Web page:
As SteynOnline readers well know, in the wake of Seal Team Six, America has also acquired a Bunny Team Six and a Deer Team Six. Now comes news from Nevada of Cattle Team Six. It's a long-running story of rights to graze on "federal land" vs protection of the "desert tortoise", but, like so many disputes with American bureaucrats these days, it ends with paramilitary commandos training their weapons on civilians:
Federal snipers with the Bureau of Land Management (BLM) trained guns on members of a family yesterday after they dared to stop and take video footage of cattle...
Whoa, hold that thought! "Federal snipers with the Bureau of Land Management". As I wrote only last week, if someone wants to stroll in to Fort Hood and shoot as many people as he's minded to, the fellows on the receiving end have to call 911 and wait for the county sheriff to send a couple of deputies - because "the only government department without a military force at its disposal is the military". But the Bureau of Land Management has snipers.
That aside, this was the passage in the Las Vegas Review-Journal story that caught my eye:
A few miles up the road, a "First Amendment Area" the BLM set up for rallies like this stood empty, save for a few signs attached to the outside of the orange plastic pen.
One of them read: "1st Amendment is not an area."
Indeed. The "First Amendment Area" is supposed to be something called "the United States". If the Bureau of Land Management gets to determine which sliver of turf you can exercise your right to freedom of expression in, then it isn't freedom of expression at all, is it? I'm less impressed by the First Amendment than I used to be, mainly because I'm having to spend a half-decade in court and a seven-figure sum for the privilege of hearing some judge years down the line inform me that my 270-word blog post is, in fact, permitted under the US constitution. (If you'd like to help lessen the toll of that seven-figure sum, I'd be awfully grateful.) But even so it's extraordinary that even twerp bureaucrats from the Department of Compliance feel comfortable setting up an "orange plastic pen" labeled "First Amendment Area". If an anonymous pen-pusher in the permanent bureaucracy can confine the Bill of Rights to tiny enclaves where it will be entirely ineffectual, then there is no Bill of Rights.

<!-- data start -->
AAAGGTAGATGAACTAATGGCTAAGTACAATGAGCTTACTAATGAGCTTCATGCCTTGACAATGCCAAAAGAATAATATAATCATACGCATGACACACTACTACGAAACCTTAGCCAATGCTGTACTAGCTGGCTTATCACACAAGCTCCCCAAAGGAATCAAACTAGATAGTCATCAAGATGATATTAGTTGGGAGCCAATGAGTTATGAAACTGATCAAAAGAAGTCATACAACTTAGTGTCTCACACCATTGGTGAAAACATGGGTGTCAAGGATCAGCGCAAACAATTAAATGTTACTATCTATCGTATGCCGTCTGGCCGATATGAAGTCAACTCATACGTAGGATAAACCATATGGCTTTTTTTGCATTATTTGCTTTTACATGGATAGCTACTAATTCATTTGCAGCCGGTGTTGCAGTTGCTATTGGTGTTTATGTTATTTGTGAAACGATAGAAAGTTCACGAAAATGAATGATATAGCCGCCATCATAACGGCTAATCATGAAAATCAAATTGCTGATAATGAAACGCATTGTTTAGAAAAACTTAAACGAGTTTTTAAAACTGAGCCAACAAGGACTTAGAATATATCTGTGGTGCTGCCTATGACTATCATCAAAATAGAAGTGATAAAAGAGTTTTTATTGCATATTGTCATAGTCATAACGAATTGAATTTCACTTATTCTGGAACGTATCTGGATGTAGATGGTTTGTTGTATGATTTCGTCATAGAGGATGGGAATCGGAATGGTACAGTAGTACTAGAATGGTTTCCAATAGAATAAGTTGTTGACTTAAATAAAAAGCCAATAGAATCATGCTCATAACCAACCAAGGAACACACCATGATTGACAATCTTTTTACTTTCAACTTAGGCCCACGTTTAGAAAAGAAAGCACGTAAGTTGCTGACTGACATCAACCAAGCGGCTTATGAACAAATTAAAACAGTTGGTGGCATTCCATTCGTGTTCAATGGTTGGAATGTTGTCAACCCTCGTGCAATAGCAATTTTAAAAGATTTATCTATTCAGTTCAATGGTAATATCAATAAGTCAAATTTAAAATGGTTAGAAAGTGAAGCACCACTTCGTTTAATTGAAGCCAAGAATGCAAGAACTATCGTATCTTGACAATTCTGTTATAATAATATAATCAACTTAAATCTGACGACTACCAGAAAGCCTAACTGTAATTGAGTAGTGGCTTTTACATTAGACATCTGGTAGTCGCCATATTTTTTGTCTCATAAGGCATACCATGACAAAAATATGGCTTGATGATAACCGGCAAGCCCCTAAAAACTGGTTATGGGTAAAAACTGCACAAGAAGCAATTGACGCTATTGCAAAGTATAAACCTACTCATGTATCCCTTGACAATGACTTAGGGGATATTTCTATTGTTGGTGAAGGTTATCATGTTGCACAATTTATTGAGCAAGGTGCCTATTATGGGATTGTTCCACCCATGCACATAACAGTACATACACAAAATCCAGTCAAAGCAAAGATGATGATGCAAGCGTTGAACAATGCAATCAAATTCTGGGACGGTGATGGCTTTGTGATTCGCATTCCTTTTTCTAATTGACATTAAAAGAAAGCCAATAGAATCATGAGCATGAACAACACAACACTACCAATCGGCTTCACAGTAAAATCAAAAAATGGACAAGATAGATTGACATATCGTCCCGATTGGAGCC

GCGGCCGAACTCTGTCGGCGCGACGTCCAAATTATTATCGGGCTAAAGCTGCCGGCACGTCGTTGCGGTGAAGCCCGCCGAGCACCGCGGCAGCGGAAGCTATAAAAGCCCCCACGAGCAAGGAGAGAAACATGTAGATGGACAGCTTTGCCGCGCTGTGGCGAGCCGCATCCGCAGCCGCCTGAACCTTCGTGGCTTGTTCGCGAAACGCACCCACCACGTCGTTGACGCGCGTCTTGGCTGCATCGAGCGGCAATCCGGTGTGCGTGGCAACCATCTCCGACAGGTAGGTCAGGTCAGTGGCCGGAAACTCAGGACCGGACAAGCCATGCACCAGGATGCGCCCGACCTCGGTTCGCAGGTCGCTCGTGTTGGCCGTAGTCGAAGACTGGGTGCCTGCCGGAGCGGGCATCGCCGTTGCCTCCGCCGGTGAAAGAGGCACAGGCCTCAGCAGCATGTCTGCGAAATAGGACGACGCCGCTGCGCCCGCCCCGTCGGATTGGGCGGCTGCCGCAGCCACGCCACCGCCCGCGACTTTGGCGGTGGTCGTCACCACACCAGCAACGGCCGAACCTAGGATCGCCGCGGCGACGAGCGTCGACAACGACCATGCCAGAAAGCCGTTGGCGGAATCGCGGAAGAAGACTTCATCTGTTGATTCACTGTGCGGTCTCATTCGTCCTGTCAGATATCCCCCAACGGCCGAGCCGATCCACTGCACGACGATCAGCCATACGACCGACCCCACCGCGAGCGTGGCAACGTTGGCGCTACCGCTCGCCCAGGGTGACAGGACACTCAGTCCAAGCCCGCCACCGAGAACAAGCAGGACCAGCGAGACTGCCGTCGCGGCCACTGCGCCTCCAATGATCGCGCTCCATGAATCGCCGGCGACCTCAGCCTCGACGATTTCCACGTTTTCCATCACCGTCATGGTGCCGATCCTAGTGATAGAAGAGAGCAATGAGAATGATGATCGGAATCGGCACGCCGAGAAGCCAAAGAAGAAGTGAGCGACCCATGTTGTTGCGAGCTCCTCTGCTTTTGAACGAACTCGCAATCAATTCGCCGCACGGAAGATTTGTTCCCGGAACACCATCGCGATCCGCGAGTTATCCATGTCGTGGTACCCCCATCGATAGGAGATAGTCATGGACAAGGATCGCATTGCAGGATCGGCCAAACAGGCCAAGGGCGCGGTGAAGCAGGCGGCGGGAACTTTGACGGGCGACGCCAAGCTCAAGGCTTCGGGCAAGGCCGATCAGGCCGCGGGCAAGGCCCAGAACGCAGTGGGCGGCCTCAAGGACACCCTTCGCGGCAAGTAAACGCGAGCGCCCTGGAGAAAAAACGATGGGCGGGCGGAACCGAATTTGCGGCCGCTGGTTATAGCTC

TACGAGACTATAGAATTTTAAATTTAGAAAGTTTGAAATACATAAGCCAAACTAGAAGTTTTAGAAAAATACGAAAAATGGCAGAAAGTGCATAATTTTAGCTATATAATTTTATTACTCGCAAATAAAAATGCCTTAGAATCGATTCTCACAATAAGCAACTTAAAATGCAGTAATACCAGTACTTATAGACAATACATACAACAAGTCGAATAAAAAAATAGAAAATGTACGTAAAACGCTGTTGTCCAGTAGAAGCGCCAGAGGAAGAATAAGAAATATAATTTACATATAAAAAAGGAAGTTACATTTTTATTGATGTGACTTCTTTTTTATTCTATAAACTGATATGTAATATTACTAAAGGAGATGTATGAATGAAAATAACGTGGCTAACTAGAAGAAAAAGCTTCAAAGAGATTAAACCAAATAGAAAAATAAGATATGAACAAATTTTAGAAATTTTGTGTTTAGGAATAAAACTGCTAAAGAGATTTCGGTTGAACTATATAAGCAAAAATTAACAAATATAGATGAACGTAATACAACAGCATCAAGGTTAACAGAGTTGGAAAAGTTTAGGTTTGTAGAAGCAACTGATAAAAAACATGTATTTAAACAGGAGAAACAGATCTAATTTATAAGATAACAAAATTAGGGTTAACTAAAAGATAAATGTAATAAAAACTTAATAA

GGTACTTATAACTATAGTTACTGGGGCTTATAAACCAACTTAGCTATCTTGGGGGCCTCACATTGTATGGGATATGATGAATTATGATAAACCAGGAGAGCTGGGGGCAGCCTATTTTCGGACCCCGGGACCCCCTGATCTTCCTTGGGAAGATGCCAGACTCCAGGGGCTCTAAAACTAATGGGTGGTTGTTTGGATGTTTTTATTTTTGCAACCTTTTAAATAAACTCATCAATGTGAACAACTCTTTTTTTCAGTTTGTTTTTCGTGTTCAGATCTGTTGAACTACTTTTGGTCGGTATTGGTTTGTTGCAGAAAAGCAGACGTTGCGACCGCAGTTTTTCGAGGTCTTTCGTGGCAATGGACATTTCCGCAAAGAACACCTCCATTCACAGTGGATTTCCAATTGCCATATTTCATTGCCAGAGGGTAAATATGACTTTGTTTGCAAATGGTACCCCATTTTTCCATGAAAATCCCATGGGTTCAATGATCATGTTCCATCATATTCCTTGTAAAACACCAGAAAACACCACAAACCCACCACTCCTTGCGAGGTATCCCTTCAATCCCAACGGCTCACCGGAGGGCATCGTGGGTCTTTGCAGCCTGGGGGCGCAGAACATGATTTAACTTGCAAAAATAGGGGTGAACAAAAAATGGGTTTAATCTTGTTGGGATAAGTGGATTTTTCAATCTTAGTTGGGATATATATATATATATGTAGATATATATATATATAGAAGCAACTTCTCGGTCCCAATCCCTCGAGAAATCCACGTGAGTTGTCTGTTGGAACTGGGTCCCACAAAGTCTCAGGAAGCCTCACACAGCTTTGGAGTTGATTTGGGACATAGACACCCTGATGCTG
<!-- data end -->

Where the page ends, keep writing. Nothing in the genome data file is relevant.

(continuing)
By the way, what's depressing about this is, if the issue worked its way in front of a judges or judges, the genius jurists would undoubtedly rule that, while an 11-foot wide free-speech zone is too narrow an interpretation of the First Amendment, it would be acceptable if you widened it to 17 or 18 feet.
~I was on The John Oakley Show in Toronto yesterday, and, noting my reference to Magna Carta, a handful of American listeners emailed to ask why I only mention laws eight centuries old. Yeah, I've noticed that, too - not just Magna Carta, but the Assize of Clarendon and the Charter of the Forest:
In 1217, King Henry III signed the Charter of the Forest, which despite various amendments and replacement statutes remained in force in Britain for some three-quarters of a millennium, until the early Seventies. If Magna Carta is a landmark in its concept of individual rights, the Forest Charter played an equivalent role in advancing the concept of the commons, the public space. Repealing various restrictions by his predecessors, Henry III opened the royal forests to the freemen of England, granted extensive grazing and hunting rights, and eliminated the somewhat severe penalty of death for taking the king's venison. The [National Park Service] have not yet fried anyone for taking King Barack's deer, but it is somewhat sobering to reflect that an English peasant enjoyed more freedom on the sovereign's land in the 13th century than a freeborn American does on "the people's land" in the 21st century.
And so, as happened to Japanese and European tourists at Yellowstone, you can be arrested for photographing the King's deer. That's why I quote this stuff: if a 13th century peasant enjoyed rights a 21st century American doesn't, something's gone badly wrong.
~I was on Brian Lilley's show on the Sun News Network yesterday, talking about Quebec's bipartisan economic statism. Click below to watch:
~Tomorrow, as usual, I'll be on air south of the border with Hugh Hewitt, coast to coast at 6pm Eastern/3pm Pacific.